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Losing A Leg 11/01/01

- By Marty, MD


In September of 1972 I was in medical practice in Colorado.
A well-trained cardiologist, I gave slide-assisted talks to other
doctors on the uses of cardiac catheterization, especially on the
burgeoning procedure of coronary arteriography. In practice a little
over a year, I was thought of as a promising young doctor.

The problem was that I was addicted to drugs (and alcohol),
especially Darvon (propoxyphene). On medical rounds one day, I came
upon a progress note I had written a few days earlier. It was
illegible. It looked like the roughly horizontal scratching of
someone who couldn't write. I continued to abuse Darvon. One hospital
put me on notice that I would be dropped from the staff if I showed
up loaded again.

The first time I drank alcohol, at 16 years old, I got
drunk. Many times I drove home drunk and awoke in the morning with no
memory of what I had done the night before. Since I never killed
anyone while driving drunk, I conclude that God does indeed look out
for children, drunks and fools. Once, while drinking, I took some
sleeping pills, went for a drive and fell asleep at the wheel. I
rolled the car in a ditch, totaling it, and cutting my lip. It had
100,000 miles on it and had never had even a flat tire before I
destroyed it.

My wife's mother came to visit us for a few weeks. Judie is
my wife and Kathryn was her mother. Kathryn and I had not gotten
along well together because we judged each other harshly. I resented
her having left the Church many years earlier. My wife took
instructions and became a Catholic, not because I was a good example
but because my mother, with love and gentleness, made her want to do
it. And Kathryn, her mother, resented me for that and for my
generally hostile behavior toward her.

All this time in Colorado I was abusing Darvon and whatever
kind of speed I could get, to swallow or inject intravenously. I even
did IV Demerol and Morphine a few times.

I came home from work one day during Kathryn's visit and came in the
downstairs back door without anyone seeing me or knowing I was home.
I had a needle, syringe and some Dexedrine tablets. Putting 8
Dexedrine tablets in a small mortar, I ground them to powder with a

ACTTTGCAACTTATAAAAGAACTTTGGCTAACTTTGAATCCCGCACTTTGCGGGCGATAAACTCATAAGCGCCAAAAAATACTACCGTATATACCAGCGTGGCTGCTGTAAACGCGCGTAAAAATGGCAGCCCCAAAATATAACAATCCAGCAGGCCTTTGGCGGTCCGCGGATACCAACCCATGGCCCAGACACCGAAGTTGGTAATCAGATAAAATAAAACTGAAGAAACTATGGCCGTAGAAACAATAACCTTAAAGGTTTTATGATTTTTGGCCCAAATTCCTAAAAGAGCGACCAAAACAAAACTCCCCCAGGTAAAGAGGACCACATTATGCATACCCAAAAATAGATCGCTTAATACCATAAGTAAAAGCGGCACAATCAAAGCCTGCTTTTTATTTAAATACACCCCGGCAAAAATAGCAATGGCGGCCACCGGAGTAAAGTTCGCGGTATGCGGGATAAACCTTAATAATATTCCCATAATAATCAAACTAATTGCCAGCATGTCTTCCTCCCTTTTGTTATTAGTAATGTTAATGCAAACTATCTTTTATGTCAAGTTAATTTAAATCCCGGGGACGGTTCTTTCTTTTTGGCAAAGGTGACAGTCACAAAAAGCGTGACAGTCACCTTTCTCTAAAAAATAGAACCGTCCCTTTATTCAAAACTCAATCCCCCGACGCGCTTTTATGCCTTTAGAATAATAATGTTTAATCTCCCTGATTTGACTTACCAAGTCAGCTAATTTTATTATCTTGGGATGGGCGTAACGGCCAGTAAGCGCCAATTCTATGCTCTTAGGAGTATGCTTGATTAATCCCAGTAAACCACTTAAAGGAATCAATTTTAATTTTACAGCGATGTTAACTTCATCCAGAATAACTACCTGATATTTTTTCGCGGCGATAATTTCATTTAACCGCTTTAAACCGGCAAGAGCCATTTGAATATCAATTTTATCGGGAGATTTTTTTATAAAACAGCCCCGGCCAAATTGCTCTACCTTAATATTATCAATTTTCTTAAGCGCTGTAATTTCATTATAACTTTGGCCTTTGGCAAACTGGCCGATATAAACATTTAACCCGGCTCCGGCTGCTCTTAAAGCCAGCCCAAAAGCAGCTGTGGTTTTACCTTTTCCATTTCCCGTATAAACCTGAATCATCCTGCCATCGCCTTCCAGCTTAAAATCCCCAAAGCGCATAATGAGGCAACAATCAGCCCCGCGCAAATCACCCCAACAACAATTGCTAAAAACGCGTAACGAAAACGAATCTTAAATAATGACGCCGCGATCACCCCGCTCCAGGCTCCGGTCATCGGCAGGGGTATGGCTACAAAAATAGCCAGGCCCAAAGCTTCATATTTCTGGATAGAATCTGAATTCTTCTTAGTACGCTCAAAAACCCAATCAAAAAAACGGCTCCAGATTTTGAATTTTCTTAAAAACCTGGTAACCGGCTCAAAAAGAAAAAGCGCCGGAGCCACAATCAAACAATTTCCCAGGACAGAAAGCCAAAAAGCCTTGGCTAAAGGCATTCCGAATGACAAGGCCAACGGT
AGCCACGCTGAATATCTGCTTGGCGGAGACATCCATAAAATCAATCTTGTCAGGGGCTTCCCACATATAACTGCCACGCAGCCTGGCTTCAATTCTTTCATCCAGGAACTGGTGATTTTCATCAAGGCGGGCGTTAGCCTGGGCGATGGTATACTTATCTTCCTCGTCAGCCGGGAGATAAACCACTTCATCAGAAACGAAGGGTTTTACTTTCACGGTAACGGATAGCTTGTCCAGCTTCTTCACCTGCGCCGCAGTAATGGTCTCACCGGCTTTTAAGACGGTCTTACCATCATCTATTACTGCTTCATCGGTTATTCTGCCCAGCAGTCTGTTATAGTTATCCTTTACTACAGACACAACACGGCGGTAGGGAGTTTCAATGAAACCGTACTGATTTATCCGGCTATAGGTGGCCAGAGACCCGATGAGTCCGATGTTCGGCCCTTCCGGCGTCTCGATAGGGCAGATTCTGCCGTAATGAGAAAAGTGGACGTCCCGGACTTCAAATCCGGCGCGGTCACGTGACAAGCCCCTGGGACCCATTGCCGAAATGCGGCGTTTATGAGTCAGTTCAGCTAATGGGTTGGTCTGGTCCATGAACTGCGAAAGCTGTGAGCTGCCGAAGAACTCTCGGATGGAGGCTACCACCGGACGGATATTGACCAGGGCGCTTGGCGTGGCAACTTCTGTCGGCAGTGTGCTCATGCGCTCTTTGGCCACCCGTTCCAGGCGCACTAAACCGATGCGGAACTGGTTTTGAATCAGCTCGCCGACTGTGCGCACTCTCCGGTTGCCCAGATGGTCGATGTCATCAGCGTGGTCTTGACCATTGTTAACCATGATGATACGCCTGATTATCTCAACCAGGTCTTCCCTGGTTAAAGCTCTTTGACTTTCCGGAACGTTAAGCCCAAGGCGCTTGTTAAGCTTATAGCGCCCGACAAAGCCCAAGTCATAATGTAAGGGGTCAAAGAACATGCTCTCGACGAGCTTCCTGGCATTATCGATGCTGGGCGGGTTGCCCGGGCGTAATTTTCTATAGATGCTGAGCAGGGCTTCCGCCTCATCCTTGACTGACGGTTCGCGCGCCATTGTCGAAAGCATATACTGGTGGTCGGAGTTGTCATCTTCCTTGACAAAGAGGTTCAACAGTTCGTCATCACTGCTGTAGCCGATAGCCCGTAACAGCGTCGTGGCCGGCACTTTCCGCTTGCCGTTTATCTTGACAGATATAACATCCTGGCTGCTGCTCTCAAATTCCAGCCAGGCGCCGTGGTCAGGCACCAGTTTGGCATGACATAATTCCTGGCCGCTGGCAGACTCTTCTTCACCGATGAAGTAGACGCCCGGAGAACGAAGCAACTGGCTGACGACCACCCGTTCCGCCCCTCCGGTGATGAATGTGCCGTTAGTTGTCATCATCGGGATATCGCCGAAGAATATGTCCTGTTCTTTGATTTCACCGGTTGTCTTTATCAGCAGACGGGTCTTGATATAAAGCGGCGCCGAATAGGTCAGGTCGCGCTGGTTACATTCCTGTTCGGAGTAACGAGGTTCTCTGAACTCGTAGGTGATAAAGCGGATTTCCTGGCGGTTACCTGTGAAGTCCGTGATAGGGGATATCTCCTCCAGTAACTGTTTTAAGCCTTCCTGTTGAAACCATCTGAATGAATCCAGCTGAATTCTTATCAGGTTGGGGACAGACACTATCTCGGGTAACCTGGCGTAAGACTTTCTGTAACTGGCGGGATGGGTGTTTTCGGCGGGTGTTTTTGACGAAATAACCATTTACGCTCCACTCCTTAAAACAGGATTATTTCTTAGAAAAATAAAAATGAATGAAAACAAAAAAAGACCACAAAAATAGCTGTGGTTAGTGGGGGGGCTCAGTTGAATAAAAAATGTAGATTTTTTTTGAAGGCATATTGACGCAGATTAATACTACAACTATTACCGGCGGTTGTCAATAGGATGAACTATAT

pestle. Adding a little tap water, I drew up the liquid and some un-
dissolved powder into the syringe. Then I made my way into the crawl
space beneath the first floor. It was quite dark in there. My arm
veins were unusable because previous speed injections had destroyed
them. I lay down on my back to inject the drug into a vein deep in my
right thigh. Some of you are wondering why I was using non-sterile
water, leaving powder in the syringe (which will clot the blood in
the vein) and trying to find a deep vein in the dark. The answer is
that addicts do those kinds of reckless things, more or less
frequently. The vein I was trying to hit runs right next to the
artery that supplies blood to the whole right leg. By the
illumination of a Zippo lighter, I injected the powder and liquid
into the artery instead of the vein. The blood in the artery promptly
clotted and my whole leg became paralyzed within a few seconds. I
crawled back into the family room from which I had entered the crawl
space and called upstairs to my wife for help.

Like many Catholics, I had trained myself to say an Act of Contrition
if I was ever in danger of dying suddenly. One hopes at such times to
have "perfect contrition," which means to be truly sorry for having
offended an all-good God. Unless one has perfect contrition, dying
with a mortal sin on the soul leads directly to Hell. "Imperfect
contrition" is acceptable for sacramental Confession and can have the
motive of sorrow because of fear of going to Hell. In the thirty-five
minutes it took for the ambulance to arrive and transport me to the
hospital emergency room, the thought of making an Act of Perfect
Contrition never entered my mind. By the time we reached the hospital
my mind was strongly clouded by the life endangering botched
injection and the resultant emergency reactions of my body. No one
else thought of finding a priest so I could go to Confession. One
point I am making is, that someone in mortal sin can't count on being
able to avoid Hell by making an Act of Contrition. The other point is
that, if I had died in the next ten days, before my mind was clear
enough to go to Confession, I would certainly have gone to Hell.

That night, the doctor told my wife that the medical team did not
think I would survive. They had to do emergency abdominal surgery
because of complications from the injection into an artery. A few
weeks later, on Judie's 33rd birthday, they amputated my right leg.
Once, when I got a home pass from the hospital, I got stoned on
Demerol tablets and wine.

I was able to work as a hospital employee for 18 years on a right leg
prosthesis. But I abused drugs and alcohol, more "on" than "off,"
until June of 1996 when the Blessed Virgin obtained my release from
that prison. I had prayed the Rosary for an hour a day for five
years. And I had attended hundreds of Alcoholics Anonymous meetings
for about eight years.

I have an addictive personality. I still smoke. All my life, I have
followed the philosophy of the rock singer, Meatloaf, who says that
if a thing is worth doing, it is worth overdoing. The only drugs I
haven't taken are heroin, LSD and marijuana. I have no doubt I could
get in trouble with all three.

God has been very merciful to me.

The sky is "Blessed Virgin Blue".



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